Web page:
Laptop Sat in Coffee - Lost Cause?

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marbled

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Aug 28, 2003
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One of the users at my school discovered on Friday that her laptop had been sitting in a small puddle of coffee for most of the day. The memory slots are on the bottom of the machine (Compaq Presario 1625 laptop).

When I opened the bay, the RAM was wet with coffee and I could see that coffee had gotten through the plastic coat onto the MotherBoard. I took the RAM out and let the machine sit open (to dry out) for the weekend. Is there any hope that I can revive this machine without buying new parts?

I tried to power it up yesterday (after one day of drying) with no luck. I hear a click from the speakers when I plug in the power cord, but the LCD for the power doesn't show any activity, nor will the machine even pretend to power on.
Thanks!
 
Joined
May 3, 2003
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2,612
It is amazing just how far a cup of coffee can get to unless you really took the laptop apart fully it is difficult to ensure it was dried out completely. It does not sound hopeful.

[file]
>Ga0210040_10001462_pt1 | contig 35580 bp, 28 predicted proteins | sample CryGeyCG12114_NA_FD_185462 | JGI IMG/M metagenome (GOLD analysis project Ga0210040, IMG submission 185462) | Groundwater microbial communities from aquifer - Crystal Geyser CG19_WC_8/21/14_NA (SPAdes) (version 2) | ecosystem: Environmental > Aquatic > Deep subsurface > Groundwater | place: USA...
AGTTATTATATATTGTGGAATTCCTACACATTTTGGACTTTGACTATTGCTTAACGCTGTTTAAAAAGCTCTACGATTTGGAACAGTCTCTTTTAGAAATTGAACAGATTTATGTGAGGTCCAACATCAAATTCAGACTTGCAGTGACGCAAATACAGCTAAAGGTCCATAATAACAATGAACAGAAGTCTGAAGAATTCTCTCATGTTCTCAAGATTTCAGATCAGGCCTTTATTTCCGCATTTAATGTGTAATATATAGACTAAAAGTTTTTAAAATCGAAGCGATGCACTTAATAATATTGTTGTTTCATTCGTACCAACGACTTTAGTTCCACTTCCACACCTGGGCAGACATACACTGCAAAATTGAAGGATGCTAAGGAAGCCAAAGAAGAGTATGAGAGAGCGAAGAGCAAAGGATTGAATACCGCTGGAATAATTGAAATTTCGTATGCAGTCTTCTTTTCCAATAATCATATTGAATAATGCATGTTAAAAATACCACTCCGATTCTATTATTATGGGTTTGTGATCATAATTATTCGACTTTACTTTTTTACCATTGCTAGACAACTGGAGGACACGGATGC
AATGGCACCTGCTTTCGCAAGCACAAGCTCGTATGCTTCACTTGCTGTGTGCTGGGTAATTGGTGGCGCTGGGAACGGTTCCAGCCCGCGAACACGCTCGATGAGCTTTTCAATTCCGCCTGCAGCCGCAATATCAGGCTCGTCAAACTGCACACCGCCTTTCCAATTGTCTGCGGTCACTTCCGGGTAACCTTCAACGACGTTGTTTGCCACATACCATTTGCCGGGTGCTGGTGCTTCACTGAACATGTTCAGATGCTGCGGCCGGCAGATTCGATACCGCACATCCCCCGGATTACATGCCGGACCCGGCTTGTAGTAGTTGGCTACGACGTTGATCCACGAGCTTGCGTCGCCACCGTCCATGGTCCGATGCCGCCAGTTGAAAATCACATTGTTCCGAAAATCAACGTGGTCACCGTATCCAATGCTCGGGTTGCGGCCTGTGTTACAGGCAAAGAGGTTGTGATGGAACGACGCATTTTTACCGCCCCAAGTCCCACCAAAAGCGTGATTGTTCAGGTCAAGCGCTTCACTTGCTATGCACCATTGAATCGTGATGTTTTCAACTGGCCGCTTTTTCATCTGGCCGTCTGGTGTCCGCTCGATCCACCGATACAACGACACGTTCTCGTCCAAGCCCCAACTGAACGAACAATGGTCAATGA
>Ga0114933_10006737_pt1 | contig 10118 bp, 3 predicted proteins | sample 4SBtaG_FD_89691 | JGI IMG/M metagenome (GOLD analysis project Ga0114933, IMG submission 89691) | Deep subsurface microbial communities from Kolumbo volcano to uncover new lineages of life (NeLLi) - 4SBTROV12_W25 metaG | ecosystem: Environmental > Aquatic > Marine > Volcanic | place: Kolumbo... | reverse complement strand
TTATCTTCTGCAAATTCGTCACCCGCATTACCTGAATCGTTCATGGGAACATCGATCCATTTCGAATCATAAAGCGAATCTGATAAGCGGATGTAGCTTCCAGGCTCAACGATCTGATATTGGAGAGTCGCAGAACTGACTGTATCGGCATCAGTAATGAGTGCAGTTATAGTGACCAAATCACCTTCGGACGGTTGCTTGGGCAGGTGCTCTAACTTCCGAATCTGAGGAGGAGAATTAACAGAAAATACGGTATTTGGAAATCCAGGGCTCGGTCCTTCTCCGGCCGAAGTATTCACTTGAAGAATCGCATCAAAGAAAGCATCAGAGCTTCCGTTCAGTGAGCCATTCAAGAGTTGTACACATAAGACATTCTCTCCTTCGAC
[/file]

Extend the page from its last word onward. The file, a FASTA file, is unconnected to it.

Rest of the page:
Joined
Mar 20, 2003
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Leave it to dry for a couple of days, you might want to take it apart and paint a layer of toluene on it to try and remove any coffee residuals
 
Joined
Aug 11, 2003
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This does not sound good. You might need to replace some parts, but let it dry off and try to remove the coffe.
 

JohnWill

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Oct 19, 2002
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106,418
Actually, believe it or not, the best RX would be to wash it! You'll obviously have to disassemble it, but getting the contaminants out of there is of primary importance if you want it to work again.

I had a laptop that the guy dumped a Coke into, which is about the worst thing you can pour on electronic equipment! However, his good move was calling me right away, and he brought it right over. We took it apart, and washed the keyboard, MB, and several smaller boards and switches. After a couple of days to thoroughly dry, I reassembled it, and it's as good as new.

The longer the contaminant stays on the parts, the worse it will be.

FYI, many (most?) PCB manufacturing facilities nowadays use acid based flux and a water wash for assembly. The wash is quite through, and the PCB's survive just fine. :)
 
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